Fact checking, National Post style: Lorne Gunter on global cooling (part 2)

When we last left LG, he’d managed to cram four or five howlers into the first paragraph of his latest National Post screed. Fearing the onset of RSI, I decided to take a break. But let’s resume …

Indeed, the drop in temperatures since late-2007 has been so precipitous –nearly a full degree Celsius– that almost all of the global warming that has occurred since the late-1970s has disappeared.

In fact, late 2007 looks cooler than the last month (January, 2009).

global-surface-2006-20083

But maybe Gunter meant to cherrypick January, 2007 (i.e. early 2007 instead of late 2007).  Of course, that happens to have been a record or near-record month in all three data sets; even so, the difference between last month and that peak is much less than a “full” degree.

Anyway, it’s absurd to impute a trend based on variability from year to year, let alone any particular month. Inconvenient as it may be for Gunter, the fact is that each of the last three decades has been significantly warmer than the preceding one, as seen in the NOAA record.

ncdc-decade

That’s “global cooling”? Or “disappearing” global warming?

Finally, in the third paragraph, Gunter attempts to cite an actual study, in his vague “I-read-about-this-somewhere-but I-can’t-or-won’t-say-where” kind of way.

So last spring, when climate scientists at the Leibniz Institute of Marine Science and the Max Planck Institute of Meteorology managed — finally — to use their supercomputer to recreate the climate of the past half-century, there was much anticipation of what their predictions would be for the next half. What they said was that global temperatures would continue to fall for at least another decade, perhaps longer.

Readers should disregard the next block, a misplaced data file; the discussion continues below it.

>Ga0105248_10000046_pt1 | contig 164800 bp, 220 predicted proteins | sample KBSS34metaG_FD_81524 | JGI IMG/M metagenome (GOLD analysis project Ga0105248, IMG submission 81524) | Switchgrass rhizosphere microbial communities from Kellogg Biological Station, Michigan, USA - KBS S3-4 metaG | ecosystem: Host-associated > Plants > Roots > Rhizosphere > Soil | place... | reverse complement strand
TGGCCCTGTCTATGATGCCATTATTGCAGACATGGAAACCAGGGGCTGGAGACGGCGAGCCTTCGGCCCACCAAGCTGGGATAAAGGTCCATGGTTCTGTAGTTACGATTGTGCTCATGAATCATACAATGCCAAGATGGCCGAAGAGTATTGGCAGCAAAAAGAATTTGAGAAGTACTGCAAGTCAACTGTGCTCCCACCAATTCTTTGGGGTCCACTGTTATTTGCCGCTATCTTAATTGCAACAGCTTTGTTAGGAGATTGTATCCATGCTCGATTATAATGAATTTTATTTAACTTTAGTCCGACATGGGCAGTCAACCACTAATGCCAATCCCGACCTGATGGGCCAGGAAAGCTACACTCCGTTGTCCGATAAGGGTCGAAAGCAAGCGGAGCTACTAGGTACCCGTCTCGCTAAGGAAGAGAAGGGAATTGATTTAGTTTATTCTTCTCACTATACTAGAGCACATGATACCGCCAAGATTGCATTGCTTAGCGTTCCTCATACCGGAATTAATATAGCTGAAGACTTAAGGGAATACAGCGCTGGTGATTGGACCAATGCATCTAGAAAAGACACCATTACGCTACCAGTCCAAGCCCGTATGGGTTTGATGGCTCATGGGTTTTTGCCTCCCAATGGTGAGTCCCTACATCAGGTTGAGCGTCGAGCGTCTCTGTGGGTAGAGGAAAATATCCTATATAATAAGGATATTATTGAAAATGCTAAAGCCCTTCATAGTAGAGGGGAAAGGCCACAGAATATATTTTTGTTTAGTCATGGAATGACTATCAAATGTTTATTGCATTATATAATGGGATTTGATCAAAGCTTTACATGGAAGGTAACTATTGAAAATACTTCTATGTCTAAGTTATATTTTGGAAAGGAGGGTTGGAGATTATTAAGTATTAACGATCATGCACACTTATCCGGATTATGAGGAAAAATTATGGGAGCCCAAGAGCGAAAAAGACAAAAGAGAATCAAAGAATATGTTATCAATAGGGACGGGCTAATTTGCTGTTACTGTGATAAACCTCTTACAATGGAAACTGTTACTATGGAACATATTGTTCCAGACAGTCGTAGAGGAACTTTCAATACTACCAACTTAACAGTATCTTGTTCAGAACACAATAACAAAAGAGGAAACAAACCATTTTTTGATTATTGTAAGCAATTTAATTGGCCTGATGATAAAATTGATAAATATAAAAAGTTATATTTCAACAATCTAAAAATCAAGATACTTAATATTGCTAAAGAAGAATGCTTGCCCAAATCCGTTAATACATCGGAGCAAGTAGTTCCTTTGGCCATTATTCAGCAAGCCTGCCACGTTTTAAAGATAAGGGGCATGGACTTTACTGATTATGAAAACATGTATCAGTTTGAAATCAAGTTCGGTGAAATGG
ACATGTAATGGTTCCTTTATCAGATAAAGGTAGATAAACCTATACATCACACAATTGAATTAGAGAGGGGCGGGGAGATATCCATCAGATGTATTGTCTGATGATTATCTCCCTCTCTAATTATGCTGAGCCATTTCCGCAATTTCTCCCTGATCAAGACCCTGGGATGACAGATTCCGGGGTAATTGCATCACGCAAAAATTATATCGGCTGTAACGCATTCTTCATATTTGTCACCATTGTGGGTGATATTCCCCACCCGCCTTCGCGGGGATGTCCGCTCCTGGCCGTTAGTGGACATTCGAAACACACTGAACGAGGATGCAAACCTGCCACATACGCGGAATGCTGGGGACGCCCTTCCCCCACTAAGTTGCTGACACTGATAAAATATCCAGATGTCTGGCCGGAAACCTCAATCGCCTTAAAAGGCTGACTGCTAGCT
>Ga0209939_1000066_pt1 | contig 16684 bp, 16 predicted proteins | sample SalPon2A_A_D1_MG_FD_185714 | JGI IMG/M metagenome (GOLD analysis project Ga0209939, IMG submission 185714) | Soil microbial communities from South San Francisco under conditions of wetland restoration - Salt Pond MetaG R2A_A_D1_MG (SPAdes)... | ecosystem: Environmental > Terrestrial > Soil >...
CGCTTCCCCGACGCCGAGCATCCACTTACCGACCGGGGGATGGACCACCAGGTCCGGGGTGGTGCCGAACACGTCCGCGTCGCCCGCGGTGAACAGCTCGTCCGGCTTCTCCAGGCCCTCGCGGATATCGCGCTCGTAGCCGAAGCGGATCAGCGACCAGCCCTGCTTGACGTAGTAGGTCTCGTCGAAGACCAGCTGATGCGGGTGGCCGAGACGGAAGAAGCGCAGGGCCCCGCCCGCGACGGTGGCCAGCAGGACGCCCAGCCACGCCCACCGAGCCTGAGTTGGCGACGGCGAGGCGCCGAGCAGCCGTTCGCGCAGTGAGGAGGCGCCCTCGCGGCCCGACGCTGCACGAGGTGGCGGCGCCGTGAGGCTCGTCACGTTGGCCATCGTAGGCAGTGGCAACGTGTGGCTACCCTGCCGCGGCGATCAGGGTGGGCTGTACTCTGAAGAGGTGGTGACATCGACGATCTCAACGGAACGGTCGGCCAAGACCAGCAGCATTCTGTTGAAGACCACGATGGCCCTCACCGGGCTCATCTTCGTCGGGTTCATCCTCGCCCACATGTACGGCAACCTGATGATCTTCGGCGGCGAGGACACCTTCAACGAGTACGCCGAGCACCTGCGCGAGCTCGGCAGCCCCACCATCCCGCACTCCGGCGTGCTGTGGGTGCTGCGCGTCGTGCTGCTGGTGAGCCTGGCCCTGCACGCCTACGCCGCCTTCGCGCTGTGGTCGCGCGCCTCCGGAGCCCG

This appears to be a reference to the Keenlyside et al paper published in Science last year. Unfortunately for Gunter, the authors did not claim that “global temperatures would continue to fall.” Rather, as the very opening sentence of the summary explains, they posited a “a reduced warming trend during the next 10 years”. [emphasis added]

So there would be no misunderstanding (you can’t blame them for trying), co-author Prof. Mojib Latif said:

Just to make things clear: we are not stating that anthropogenic climate change won’t be as bad as previously thought.

And eventually, explains Dr. Johann Jungclaus, “the anthropogenic climate change and the natural decadal variation will add leading to a much stronger temperature rise.”

Next, Gunter takes on the IPCC itself:

The IPCC further predicted temperatures this decade would rise 0.3C and by similar amounts every decade through 2100.